AvengersAgeofUltronGrade: A-
Entire family: No
2015, 141 min., Color
Marvel/Disney
Rated PG-13 for intense sequences of sci-fi action, violence and destruction, and for some suggestive comments/language
Aspect ratio: 2.40:1
Featured audio: English DTS-HDMA 7.1
Bonus features: A-/B+
Included: Blu-ray, 3D Blu-ray, Digital HD (DVD sold separately)
Trailer
Amazon link

All superheroes try to save the world. It’s in their contract. But the crisis usually isn’t of their own making, as it is in Avengers: Age of Ultron.

The sequel to 2012’s The Avengers is a slam-bang action and special effects movie that requires you to pay attention to pick up the plot points—which means that family members on the low side of the PG-13 rating might be slow to figure things out, though they won’t care a bit. They’ll be happy enough savoring the breakneck action and appreciating the CGI antics of Thor (Chris Hemsworth), Hawkeye (Jeremy Renner), Iron Man (Robert Downey Jr.), Black Widow (Scarlett Johansson), The Hulk (Mark Ruffalo), and Captain America (Chris Evans).

In the pre-title sequence, the Avengers raid a Hydra stronghold in a fictional Eastern European country and recover Loki’s scepter that Hydra scientists were using to experiment on human subjects, including a pair of twins—the now superfast Pietro and mind-manipulating Wanda. But what viewers can see that the Avengers can’t is that Hydra actually wanted them to take that scepter, knowing its power for evil and Tony Stark’s all-or-nothing personality.

Thor is anxious to return the scepter to his world, but trouble ensues when Stark (aka Iron Man) borrows it to upload into his global defense program, dubbed “Ultron,” and the scepter A.I. causes Ultron to go full-blown evil. He eliminates Stark’s A.I., J.A.R.V.I.S., and, like all non-human intelligences, looks around and decides that the world would be a better place without so much bickering flesh and blood. The rest of the film follows the Avengers attempts to track him down—which means a return trip to fictional Sokovia and some pretty cool all-out battles.

AvengersAgeofUltronscreenI’m giving this an A- only because the special effects are uneven. That long pre-title sequence incorporates shortcuts—sped up shots, wildly sweeping cameras, and quick cuts—to generate the appearance of furious action. Thankfully the rest of the film is mostly devoid of those cheap tricks, and viewers can “marvel” at the action as it plays out. In Avengers: Age of Ultron the characters Hawkeye, The Hulk, and Black Widow get more development, and Samuel L. Jackson returns as Nick Fury, but only for the third act. Ultron is the star of this show, and he’s villainous enough to pull the very best out of the Avengers.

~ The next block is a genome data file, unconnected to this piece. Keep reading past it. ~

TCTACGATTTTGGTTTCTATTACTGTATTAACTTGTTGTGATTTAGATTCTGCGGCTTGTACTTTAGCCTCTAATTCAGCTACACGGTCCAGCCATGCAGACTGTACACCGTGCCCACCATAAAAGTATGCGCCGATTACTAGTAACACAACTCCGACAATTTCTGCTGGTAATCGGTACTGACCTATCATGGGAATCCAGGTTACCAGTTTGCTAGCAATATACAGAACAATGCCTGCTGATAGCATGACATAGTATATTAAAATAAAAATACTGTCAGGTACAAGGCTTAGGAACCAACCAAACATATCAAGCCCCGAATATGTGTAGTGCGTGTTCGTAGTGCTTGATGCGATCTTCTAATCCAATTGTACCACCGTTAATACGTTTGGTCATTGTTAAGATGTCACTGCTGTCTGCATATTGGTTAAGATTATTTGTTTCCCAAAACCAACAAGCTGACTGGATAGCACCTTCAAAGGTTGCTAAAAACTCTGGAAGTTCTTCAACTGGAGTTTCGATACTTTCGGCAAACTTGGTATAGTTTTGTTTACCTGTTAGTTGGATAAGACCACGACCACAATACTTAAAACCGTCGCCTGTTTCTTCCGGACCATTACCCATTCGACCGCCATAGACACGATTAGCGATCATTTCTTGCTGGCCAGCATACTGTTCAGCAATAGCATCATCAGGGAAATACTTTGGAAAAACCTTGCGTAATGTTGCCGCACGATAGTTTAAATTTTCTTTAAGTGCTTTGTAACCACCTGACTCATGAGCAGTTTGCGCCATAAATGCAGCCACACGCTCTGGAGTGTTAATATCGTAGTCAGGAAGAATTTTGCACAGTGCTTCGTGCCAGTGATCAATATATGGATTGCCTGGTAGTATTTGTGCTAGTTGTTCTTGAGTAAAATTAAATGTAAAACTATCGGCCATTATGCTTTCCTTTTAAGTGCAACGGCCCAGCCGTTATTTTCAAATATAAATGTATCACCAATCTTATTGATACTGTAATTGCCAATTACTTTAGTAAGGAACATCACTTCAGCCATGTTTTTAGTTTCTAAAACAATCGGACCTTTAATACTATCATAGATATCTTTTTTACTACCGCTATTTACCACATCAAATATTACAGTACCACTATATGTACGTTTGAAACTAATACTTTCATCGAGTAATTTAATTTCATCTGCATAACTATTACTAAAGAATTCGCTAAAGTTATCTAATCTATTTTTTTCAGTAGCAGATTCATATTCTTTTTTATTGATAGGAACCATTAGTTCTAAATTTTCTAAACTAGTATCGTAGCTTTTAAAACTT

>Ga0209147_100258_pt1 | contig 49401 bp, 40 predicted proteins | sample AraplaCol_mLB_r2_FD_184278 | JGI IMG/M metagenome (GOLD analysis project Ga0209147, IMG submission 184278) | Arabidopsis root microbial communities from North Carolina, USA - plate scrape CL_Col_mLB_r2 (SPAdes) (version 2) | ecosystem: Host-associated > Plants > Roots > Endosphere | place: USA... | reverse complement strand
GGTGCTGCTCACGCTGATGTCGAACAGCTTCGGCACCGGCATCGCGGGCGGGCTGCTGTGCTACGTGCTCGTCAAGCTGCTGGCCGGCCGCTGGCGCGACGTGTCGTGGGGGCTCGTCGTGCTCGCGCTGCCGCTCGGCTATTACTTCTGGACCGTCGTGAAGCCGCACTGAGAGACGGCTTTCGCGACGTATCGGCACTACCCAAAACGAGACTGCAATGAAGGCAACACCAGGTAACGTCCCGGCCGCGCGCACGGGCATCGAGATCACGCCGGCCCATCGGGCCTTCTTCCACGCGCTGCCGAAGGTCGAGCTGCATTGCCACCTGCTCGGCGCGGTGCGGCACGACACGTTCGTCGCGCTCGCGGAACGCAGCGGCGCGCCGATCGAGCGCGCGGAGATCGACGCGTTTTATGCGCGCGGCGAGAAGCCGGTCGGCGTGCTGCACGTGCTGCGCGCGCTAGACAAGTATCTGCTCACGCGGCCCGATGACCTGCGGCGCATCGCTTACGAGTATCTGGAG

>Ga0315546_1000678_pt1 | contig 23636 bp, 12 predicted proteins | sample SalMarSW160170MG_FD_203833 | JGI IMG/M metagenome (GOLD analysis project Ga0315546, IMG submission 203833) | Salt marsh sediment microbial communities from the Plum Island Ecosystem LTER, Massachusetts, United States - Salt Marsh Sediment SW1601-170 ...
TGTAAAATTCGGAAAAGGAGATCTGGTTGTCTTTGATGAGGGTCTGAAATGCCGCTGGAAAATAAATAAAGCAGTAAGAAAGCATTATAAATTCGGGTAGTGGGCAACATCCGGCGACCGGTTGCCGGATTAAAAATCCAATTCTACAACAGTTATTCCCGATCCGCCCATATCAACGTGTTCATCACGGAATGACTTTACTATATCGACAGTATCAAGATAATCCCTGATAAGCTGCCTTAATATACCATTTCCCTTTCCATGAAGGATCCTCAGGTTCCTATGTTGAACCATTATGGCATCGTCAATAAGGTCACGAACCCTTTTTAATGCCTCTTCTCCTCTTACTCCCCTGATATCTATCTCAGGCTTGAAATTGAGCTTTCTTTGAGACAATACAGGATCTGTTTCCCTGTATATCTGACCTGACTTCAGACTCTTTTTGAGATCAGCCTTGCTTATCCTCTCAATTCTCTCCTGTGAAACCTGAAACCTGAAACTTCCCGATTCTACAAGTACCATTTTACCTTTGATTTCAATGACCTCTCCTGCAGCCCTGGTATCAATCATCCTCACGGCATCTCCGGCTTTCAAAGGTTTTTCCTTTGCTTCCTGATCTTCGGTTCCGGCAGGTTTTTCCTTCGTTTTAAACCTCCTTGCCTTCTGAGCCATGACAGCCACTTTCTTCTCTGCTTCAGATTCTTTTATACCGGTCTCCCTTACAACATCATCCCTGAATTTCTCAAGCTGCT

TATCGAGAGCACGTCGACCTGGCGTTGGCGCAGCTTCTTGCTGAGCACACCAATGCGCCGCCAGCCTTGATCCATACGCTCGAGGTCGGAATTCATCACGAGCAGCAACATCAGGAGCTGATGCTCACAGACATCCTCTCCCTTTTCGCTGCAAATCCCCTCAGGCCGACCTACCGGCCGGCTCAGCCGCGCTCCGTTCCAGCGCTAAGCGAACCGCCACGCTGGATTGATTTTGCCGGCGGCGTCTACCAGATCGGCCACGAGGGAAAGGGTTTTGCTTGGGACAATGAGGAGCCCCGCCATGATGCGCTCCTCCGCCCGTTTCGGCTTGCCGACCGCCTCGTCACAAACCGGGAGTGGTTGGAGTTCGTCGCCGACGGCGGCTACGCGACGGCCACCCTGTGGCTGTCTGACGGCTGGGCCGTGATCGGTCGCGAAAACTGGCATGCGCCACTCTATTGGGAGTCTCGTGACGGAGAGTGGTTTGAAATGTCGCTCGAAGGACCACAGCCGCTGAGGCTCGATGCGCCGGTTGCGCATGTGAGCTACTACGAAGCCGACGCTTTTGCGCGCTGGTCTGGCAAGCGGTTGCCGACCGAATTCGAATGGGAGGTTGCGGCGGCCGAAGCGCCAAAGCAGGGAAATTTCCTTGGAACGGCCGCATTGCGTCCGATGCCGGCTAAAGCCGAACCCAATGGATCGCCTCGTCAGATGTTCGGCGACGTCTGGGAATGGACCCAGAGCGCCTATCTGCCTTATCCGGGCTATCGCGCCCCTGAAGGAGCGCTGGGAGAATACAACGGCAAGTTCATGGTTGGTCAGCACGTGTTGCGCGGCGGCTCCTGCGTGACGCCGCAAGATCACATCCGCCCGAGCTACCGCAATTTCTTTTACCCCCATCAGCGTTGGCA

Some viewers might have flashbacks to the 1999 remake of The Mummy, in which an evil one tries to “upgrade” himself from walking skeleton to fully flesh-and-blood villain, because the same thing holds true for Ultron. The opening sequence might also remind viewers of the Star Wars series—particularly the speeder bike sequences from Return of the Jedi—because, even more than the first Avengers film, this one goes full-bore CGI in action, backgrounds, settings, and objects.

But it’s accomplished and it’s as entertaining as popcorn movies get. Because of the complexity, because of the accomplished special effects, it’s a film that ought to get plenty of repeat play. The collector’s edition comes with 3D Blu-ray, Blu-ray, and Digital HD, with more than 45 minutes of exclusive bonus features. The DVD is sold separately, but Blu-ray is the way to go, mostly because the sound is so amazing. The picture has plenty of pop, but it’s the immersive soundtrack that sells it. And if you have 3D capability, the depth and tracking during quick scenes is pretty amazing.

Language: A surprising “s-word” early in the film that’s used as a running joke, but otherwise pretty clean
Sex: n/a
Violence: Plenty of fantasy violence, but no graphic blood-letting
Adult situations: Some innuendo, but that’s it
Takeaway: Marvel and Disney are inching closer into Star Wars territory, and creating a series of movies with just as many connections and complexities.

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